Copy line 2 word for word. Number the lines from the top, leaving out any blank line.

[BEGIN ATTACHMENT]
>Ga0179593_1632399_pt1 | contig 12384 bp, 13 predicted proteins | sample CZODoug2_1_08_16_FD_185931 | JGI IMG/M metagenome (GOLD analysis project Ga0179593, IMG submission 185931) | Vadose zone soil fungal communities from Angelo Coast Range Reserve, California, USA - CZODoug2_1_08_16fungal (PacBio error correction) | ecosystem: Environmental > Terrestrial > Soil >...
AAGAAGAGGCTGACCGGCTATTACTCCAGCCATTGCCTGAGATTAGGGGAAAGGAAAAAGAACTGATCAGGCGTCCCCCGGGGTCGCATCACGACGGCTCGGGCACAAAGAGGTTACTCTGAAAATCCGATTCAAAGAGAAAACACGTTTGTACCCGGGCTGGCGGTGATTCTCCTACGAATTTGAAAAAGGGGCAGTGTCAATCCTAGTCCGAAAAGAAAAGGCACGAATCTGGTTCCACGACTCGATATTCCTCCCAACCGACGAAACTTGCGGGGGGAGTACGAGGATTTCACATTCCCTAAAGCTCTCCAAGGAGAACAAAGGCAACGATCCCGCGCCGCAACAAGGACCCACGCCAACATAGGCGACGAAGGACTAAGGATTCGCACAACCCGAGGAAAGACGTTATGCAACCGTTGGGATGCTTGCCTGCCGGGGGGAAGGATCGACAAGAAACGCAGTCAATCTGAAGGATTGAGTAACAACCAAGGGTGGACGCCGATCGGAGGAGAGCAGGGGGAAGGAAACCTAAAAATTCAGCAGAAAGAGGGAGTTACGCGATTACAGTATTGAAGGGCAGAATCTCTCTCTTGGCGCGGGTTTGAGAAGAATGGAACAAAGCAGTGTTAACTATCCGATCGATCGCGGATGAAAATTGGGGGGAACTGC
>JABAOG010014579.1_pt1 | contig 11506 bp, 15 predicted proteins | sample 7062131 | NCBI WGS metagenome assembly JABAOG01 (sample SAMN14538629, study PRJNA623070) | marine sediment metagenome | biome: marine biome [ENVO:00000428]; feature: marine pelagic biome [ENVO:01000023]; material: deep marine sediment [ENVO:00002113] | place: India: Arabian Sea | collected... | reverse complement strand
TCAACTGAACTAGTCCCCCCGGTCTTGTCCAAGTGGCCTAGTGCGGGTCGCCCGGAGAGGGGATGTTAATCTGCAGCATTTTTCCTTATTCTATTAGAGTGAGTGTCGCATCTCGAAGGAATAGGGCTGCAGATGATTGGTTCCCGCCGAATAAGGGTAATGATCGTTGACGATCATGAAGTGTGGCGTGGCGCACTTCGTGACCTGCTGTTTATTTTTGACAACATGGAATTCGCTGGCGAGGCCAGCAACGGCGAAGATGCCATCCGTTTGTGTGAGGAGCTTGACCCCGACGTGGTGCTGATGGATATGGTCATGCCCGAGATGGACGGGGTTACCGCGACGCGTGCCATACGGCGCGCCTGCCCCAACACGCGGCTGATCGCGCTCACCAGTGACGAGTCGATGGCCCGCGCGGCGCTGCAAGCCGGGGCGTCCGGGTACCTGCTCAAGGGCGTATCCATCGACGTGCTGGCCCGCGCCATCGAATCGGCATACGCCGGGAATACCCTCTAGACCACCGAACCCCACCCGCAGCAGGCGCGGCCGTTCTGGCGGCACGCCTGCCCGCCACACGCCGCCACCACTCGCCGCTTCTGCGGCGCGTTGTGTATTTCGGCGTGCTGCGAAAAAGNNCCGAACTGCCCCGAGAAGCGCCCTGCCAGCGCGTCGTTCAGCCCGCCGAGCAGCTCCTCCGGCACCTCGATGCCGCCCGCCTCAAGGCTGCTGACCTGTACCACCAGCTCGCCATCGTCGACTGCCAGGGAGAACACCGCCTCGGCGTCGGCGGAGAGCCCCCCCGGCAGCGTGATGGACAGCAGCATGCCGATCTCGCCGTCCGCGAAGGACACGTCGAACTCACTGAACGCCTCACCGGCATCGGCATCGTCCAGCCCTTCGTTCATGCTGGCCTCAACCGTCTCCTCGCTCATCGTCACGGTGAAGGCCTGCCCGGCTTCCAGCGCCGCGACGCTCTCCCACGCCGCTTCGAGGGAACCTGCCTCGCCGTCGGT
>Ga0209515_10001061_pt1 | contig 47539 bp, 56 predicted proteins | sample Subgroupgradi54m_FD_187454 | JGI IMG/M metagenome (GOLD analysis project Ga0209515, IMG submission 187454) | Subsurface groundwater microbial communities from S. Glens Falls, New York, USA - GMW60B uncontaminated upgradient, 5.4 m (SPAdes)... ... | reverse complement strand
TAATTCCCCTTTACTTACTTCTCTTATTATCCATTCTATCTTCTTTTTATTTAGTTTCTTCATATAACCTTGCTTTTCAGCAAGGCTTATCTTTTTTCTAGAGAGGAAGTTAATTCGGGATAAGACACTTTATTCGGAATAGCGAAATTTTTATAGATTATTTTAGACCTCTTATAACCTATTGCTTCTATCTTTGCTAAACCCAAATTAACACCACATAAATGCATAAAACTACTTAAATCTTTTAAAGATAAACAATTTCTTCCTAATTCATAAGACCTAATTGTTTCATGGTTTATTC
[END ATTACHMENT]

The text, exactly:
AAGAAGAGGCTGACCGGCTATTACTCCAGCCATTGCCTGAGATTAGGGGAAAGGAAAAAGAACTGATCAGGCGTCCCCCGGGGTCGCATCACGACGGCTCGGGCACAAAGAGGTTACTCTGAAAATCCGATTCAAAGAGAAAACACGTTTGTACCCGGGCTGGCGGTGATTCTCCTACGAATTTGAAAAAGGGGCAGTGTCAATCCTAGTCCGAAAAGAAAAGGCACGAATCTGGTTCCACGACTCGATATTCCTCCCAACCGACGAAACTTGCGGGGGGAGTACGAGGATTTCACATTCCCTAAAGCTCTCCAAGGAGAACAAAGGCAACGATCCCGCGCCGCAACAAGGACCCACGCCAACATAGGCGACGAAGGACTAAGGATTCGCACAACCCGAGGAAAGACGTTATGCAACCGTTGGGATGCTTGCCTGCCGGGGGGAAGGATCGACAAGAAACGCAGTCAATCTGAAGGATTGAGTAACAACCAAGGGTGGACGCCGATCGGAGGAGAGCAGGGGGAAGGAAACCTAAAAATTCAGCAGAAAGAGGGAGTTACGCGATTACAGTATTGAAGGGCAGAATCTCTCTCTTGGCGCGGGTTTGAGAAGAATGGAACAAAGCAGTGTTAACTATCCGATCGATCGCGGATGAAAATTGGGGGGAACTGC